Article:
I’ve been involved in a lot of strategic planning sessions lately, and we inevitably discuss brand vision at some point in time. That is, what does the organization want the brand to ultimately be? Something lofty, even noble. As we discuss this, some clients will talk about a vision that is well articulated and congruent with how they are currently operating. Others want their brand to be something that is far different than what it is today (fair enough) and they operate in a manner that isn’t going to get them there (impossible).
When we build brands, we have to use real parts and materials. This isn’t building an ad campaign – those are relatively easy to construct. A brand exists to a great extent, even if there has been no official branding work done yet. And the most important building block of a brand is culture. Culture is how you operate and what you deliver at the point of contact with your customer. It is based on your priorities as an organization. The underlying tone of how you go about your business. You can’t build a brand on being service oriented when your processes are difficult for your clients. You can’t build your brand on your deep expertise when have a bunch of rookies working for you. You can’t have internal meetings about ways to squeeze every penny out of a deal, then go to market as a transparent firm.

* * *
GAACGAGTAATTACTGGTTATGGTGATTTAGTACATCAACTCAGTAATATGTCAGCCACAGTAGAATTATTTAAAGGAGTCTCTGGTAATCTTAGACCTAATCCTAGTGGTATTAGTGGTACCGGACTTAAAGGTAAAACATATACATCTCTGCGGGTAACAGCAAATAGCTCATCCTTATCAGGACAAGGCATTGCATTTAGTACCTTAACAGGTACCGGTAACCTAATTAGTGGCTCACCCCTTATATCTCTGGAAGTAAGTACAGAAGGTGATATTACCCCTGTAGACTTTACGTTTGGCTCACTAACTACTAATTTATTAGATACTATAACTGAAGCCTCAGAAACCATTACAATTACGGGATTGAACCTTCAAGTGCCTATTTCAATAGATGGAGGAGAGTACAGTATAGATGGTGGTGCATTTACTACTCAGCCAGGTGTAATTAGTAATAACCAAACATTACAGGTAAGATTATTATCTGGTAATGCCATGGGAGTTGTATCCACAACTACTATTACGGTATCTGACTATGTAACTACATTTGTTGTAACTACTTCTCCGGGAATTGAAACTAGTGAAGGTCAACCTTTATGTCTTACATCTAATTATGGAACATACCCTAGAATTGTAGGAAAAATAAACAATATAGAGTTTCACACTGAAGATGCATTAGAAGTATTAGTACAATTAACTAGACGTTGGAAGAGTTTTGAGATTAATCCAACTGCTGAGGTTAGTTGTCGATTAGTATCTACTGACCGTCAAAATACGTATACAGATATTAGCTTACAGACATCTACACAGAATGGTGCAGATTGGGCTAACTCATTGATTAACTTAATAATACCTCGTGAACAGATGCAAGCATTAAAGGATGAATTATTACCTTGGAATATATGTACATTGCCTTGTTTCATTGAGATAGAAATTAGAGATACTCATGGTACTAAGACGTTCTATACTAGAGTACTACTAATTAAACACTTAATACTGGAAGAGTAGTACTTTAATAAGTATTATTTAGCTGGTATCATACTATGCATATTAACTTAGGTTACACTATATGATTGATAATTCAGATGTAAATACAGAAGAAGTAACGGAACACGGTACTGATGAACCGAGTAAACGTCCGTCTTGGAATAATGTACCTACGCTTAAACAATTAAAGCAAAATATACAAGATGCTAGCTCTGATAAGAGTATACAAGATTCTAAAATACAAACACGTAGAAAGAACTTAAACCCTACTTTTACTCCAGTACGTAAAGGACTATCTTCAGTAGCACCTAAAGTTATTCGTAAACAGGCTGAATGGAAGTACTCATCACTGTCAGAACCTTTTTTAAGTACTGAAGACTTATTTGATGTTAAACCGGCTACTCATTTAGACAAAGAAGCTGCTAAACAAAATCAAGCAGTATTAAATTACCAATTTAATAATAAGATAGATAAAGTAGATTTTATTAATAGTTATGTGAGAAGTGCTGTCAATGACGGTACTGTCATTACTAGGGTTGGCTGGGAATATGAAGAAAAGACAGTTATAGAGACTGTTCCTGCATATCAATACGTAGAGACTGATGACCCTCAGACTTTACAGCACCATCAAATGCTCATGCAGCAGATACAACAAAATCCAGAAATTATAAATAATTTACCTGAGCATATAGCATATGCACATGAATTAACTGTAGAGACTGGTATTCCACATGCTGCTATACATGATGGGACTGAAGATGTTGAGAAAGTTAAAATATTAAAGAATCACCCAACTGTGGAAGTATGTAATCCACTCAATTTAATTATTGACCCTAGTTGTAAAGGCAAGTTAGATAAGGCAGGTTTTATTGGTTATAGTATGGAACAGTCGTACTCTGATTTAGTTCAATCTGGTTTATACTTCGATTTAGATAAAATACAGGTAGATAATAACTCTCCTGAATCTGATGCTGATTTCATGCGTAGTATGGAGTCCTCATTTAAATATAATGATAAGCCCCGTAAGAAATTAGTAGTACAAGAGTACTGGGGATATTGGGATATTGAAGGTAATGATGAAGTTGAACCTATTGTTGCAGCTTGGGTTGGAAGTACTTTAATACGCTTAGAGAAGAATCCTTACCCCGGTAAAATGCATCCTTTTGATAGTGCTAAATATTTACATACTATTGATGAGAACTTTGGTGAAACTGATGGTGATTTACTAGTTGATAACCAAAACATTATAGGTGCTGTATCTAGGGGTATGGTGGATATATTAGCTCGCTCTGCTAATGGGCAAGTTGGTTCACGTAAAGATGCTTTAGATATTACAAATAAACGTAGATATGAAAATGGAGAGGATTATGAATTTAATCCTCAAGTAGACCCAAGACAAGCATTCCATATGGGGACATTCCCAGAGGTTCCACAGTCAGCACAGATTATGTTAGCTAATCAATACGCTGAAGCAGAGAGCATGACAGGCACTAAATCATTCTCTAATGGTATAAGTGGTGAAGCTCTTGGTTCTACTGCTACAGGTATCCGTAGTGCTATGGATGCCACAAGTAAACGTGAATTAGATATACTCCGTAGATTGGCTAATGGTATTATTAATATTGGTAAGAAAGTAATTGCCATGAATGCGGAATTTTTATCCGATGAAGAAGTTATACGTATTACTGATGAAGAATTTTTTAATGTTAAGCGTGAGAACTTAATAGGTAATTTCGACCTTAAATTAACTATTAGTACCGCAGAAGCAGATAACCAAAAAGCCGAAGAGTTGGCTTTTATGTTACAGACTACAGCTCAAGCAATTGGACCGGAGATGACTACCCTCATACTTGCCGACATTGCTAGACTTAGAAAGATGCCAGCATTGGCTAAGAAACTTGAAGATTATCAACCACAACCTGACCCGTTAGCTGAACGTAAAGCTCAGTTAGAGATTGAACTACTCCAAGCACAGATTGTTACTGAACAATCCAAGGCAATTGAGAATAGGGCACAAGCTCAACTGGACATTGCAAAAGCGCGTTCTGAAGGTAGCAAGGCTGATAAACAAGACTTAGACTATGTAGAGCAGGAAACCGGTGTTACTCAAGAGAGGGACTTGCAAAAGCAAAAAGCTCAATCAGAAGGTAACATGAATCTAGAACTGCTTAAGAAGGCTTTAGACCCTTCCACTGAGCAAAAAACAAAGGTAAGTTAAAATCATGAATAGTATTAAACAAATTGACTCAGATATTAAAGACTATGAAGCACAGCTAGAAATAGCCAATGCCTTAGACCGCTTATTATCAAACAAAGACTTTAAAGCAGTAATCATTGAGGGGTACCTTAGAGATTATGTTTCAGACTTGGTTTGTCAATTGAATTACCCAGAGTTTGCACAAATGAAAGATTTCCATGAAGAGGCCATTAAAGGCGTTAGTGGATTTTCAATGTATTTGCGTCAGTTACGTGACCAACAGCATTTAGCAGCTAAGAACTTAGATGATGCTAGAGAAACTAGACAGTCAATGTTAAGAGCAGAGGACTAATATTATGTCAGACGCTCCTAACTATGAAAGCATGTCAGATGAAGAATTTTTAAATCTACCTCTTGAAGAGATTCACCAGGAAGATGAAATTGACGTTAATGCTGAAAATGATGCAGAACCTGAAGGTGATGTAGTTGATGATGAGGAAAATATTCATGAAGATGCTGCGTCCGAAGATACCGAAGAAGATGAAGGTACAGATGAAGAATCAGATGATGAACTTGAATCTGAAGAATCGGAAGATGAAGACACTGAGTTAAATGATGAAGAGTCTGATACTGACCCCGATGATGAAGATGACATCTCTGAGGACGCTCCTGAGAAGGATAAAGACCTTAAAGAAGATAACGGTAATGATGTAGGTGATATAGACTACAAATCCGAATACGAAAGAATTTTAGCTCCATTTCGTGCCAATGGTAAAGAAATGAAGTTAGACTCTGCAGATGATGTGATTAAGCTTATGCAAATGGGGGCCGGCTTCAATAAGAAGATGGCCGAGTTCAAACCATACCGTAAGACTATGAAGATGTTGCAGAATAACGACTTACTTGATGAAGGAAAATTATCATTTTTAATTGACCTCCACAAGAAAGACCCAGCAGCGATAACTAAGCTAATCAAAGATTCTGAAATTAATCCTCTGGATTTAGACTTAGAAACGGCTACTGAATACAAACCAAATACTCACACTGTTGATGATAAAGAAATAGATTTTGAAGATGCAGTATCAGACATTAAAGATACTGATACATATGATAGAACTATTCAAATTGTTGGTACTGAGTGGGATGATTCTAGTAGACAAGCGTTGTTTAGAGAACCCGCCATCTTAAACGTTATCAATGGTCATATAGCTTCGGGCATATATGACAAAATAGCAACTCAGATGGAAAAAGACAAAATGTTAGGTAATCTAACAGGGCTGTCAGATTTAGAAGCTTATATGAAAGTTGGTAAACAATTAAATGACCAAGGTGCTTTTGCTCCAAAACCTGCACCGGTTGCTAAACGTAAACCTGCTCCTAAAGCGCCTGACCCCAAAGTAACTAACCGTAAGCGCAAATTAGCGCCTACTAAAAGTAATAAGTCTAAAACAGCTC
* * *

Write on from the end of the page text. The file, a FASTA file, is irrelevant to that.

You can say whatever you want – in ads, social media, press releases, on your website. But, if your people don’t live that, you won’t deliver it. And you won’t be building the brand that you claim to be. So, if you’ve got a grand vision for your brand, start with identifying and defining your culture and the hard part is out of the way.